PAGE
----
Every year, cities, counties, school districts, and special districts spend gobs of taxpayer money to influence state elected officials and policymaking. The monies committed go to pay for a mix of external lobbyists (i.e. registered lobbyists), internal lobbyists (i.e. intergovernmental relations personnel), and pro-government associations (i.e. Texas Municipal League, Texas Association of Counties, Texas Association of School Boards, etc.). One municipality that is a noticeable participant in this type of publicly-funded advocacy is the city of San Antonio.  

According to the city’s latest adopted budget, officials spent almost a half-million in 2023, which corresponds with the commencement of the legislative session, and will spend approximately $150,000 this year. Here’s more from pg. 599 of its budget:  

“For FY 2023, the best available estimate of City expenditures for directly or indirectly influencing or attempting to influence the outcome of state legislation or state administrative action is $412,500. For FY 2024, $149,500 is adopted to be spent to directly or indirectly influence or attempt to influence the outcome of state legislation or state administrative action.” 

In addition, the city also maintains an in-house Government Affairs department that is tasked with “strategically advocat[ing] to pass legislation, obtain[ing] funding, and secur[ing] regulatory changes on behalf of the city’s local, state, and federal priorities.” The department’s budget for FY 2024 is $1,530,505. 

What’s more, the city also appropriated almost $1 million this fiscal year for the purpose of paying dues to pro-government associations. Per pg. 591 of its budget: 

Association Dues – $883,494 This amount provides for the annual membership dues for associations to include the Alamo Area Council of Governments, Texas Municipal League, National League of Cities, U.S. Conference of Mayors, National Forum for Black Public Administrators, and the Downtown Improvement District.”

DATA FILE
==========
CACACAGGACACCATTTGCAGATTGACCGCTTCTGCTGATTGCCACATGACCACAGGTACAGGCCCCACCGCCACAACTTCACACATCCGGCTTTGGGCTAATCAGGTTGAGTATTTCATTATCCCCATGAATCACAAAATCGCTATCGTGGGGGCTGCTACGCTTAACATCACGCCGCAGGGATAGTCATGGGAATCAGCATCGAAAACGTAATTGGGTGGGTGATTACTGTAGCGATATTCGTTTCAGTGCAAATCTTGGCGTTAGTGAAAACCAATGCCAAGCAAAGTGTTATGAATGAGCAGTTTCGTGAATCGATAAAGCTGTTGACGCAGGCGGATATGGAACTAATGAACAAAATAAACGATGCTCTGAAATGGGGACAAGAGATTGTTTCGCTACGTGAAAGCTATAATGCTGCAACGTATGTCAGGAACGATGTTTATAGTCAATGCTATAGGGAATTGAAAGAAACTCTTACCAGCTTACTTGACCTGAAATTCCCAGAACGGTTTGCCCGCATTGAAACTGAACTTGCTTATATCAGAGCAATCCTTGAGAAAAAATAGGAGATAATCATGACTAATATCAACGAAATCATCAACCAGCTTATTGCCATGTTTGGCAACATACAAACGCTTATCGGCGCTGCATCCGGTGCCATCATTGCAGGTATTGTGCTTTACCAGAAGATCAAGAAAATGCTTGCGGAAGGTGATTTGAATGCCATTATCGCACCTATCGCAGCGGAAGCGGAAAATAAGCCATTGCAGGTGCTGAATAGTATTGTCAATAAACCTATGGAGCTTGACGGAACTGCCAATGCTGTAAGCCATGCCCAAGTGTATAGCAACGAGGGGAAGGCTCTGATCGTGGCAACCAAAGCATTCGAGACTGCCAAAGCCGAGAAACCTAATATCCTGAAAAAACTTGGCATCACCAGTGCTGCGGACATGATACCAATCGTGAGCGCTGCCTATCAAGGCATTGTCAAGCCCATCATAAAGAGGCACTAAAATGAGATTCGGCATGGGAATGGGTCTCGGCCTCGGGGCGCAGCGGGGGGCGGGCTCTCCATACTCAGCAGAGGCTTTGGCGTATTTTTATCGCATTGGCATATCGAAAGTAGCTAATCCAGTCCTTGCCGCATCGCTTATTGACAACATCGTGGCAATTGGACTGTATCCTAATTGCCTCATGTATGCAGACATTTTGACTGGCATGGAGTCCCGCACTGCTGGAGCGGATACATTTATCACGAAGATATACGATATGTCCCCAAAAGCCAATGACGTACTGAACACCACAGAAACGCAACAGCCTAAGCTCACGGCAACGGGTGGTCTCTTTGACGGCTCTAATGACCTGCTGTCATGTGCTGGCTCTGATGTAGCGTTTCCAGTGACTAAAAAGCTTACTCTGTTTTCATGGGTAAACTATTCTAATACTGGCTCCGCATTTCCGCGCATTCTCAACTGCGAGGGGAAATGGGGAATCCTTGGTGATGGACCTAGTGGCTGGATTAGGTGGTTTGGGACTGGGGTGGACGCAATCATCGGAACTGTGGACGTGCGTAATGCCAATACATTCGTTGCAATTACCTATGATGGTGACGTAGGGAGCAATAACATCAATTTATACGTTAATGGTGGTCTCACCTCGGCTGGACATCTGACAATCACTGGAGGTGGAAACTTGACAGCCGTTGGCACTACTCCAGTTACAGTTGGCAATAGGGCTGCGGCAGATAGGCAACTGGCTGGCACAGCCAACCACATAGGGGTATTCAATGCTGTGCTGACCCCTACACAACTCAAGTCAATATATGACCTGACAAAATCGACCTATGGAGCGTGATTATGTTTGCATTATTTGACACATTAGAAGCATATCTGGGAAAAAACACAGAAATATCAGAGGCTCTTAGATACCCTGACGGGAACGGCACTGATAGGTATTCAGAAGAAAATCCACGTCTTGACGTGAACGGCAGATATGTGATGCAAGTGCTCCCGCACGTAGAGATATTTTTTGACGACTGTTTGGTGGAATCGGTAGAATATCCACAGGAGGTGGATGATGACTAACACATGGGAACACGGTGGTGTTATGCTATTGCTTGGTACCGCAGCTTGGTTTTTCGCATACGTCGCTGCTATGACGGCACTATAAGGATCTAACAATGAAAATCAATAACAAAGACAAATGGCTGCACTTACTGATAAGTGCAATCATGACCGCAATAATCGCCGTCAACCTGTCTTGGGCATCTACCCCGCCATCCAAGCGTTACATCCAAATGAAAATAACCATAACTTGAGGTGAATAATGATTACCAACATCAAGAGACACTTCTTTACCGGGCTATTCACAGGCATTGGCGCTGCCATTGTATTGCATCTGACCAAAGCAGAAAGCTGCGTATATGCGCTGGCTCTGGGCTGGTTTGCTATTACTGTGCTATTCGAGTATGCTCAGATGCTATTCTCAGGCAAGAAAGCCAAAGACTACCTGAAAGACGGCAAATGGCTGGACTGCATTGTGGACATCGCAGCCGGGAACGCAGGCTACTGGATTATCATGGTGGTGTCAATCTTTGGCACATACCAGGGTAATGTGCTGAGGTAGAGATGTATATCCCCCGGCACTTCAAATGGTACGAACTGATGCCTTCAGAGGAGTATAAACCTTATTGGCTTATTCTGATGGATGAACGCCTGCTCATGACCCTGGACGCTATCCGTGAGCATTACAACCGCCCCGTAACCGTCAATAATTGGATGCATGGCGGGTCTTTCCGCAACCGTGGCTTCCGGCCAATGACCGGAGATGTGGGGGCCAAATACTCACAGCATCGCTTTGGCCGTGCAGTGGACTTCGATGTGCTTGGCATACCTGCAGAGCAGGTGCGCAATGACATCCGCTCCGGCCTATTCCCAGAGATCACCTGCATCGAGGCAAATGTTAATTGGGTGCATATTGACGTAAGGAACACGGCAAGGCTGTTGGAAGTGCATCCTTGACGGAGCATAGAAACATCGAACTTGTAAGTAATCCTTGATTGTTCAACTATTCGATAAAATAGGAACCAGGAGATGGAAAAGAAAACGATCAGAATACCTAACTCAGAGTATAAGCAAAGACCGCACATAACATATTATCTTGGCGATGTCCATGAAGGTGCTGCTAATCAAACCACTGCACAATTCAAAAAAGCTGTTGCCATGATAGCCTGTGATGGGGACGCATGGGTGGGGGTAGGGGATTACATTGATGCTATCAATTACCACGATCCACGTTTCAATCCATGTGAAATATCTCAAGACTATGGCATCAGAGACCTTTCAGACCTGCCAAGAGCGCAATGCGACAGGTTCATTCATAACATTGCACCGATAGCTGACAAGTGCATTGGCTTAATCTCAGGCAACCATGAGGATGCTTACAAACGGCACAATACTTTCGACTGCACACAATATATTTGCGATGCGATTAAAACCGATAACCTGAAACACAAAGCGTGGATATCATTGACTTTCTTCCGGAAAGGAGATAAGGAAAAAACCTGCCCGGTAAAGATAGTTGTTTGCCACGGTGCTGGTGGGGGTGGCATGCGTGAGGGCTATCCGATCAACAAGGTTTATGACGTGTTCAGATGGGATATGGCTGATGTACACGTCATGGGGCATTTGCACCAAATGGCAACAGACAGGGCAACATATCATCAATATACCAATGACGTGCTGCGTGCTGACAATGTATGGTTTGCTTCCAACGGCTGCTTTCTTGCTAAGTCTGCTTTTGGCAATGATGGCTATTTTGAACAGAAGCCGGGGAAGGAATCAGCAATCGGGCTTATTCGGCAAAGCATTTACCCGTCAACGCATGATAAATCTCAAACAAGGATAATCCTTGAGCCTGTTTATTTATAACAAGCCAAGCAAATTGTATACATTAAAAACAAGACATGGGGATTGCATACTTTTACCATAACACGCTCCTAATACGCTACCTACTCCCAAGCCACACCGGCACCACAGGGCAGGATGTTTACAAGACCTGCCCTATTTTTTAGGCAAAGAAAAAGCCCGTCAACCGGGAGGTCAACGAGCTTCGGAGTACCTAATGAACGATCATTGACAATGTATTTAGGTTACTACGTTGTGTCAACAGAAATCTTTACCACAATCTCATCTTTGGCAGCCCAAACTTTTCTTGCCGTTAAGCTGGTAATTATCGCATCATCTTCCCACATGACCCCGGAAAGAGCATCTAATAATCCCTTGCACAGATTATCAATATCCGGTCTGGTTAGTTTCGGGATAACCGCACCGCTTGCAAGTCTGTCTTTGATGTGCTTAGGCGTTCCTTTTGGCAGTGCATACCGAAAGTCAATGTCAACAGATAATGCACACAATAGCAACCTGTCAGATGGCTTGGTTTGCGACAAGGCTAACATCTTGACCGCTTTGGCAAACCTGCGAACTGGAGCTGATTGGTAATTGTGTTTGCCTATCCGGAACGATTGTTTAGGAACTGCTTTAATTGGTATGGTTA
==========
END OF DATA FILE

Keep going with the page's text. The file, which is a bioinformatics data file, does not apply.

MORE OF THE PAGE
In light of these expenses, we may observe that the city spends a tremendous amount on lobbying. However, what is perhaps more illuminating are the purposes for which those monies are being committed. 

As outlined in the city’s 88th State Legislative Program, officials used public resources to promote numerous progressive policies that sought to expand the size and reach of government, including: 

  1. Fighting to Keep Taxes High: “Oppose legislation that would be detrimental to the City’s interests and results in the loss of revenue or negatively impacts the authority to generate revenues, including mandates that increase costs to the city.” 
  2. Blocking Land-Use Reform: “Oppose legislation that would erode municipal authority to enforce development-related regulations, such as land use, permitting, and inspections, as well as legislation that interferes with our cost-recovery model.” 
  3. Promoting Corporate Welfare: “Support the continuation of local and state incentives to supplement local economic development strategies to recruit and retain employers.” 
  4. Expanding Medicaid: “Support Medicaid expansion to provide health insurance to low-income Texans.” 
  5. Passing Gun Control: “Support responsible firearm safety policies and additional resources to help mitigate gun violence.” 

As not much has changed since 2023, one can reasonably expect the city of San Antonio to continue lobbying for similar destructive policies in the 89th legislative session. This is a major reason why the next Texas Legislature must get serious about banning taxpayer-funded lobbying. State lawmakers shouldn’t allow local governments to use public monies to endlessly push a progressive agenda. It’s not wise on many different levels.